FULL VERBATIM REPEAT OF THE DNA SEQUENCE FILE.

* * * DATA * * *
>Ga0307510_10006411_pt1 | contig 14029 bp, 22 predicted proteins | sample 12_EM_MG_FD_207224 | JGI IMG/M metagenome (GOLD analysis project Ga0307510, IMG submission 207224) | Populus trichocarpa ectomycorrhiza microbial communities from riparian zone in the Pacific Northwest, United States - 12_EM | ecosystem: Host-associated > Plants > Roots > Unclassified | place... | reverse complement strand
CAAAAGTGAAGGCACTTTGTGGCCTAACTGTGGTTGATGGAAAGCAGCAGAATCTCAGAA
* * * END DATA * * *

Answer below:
>Ga0307510_10006411_pt1 | contig 14029 bp, 22 predicted proteins | sample 12_EM_MG_FD_207224 | JGI IMG/M metagenome (GOLD analysis project Ga0307510, IMG submission 207224) | Populus trichocarpa ectomycorrhiza microbial communities from riparian zone in the Pacific Northwest, United States - 12_EM | ecosystem: Host-associated > Plants > Roots > Unclassified | place... | reverse complement strand
CAAAAGTGAAGGCACTTTGTGGCCTAACTGTGGTTGATGGAAAGCAGCAGAATCTCAGAA